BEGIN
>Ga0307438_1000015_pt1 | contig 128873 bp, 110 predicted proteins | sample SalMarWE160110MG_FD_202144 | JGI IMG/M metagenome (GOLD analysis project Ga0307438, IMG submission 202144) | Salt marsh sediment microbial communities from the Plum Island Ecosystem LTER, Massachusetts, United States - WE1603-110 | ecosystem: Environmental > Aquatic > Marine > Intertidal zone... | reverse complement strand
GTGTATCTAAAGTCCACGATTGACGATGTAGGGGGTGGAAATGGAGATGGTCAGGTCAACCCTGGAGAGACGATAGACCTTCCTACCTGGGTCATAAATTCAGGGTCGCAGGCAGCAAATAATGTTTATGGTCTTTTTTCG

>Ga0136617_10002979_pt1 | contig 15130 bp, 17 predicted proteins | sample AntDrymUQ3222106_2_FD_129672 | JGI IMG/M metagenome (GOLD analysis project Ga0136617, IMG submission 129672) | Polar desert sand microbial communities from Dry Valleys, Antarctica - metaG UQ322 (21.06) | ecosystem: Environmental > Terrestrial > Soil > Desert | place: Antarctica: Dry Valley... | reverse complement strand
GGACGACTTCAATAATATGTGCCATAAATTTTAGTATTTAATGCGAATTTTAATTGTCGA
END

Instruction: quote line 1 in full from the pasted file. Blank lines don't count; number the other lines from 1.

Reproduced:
>Ga0307438_1000015_pt1 | contig 128873 bp, 110 predicted proteins | sample SalMarWE160110MG_FD_202144 | JGI IMG/M metagenome (GOLD analysis project Ga0307438, IMG submission 202144) | Salt marsh sediment microbial communities from the Plum Island Ecosystem LTER, Massachusetts, United States - WE1603-110 | ecosystem: Environmental > Aquatic > Marine > Intertidal zone... | reverse complement strand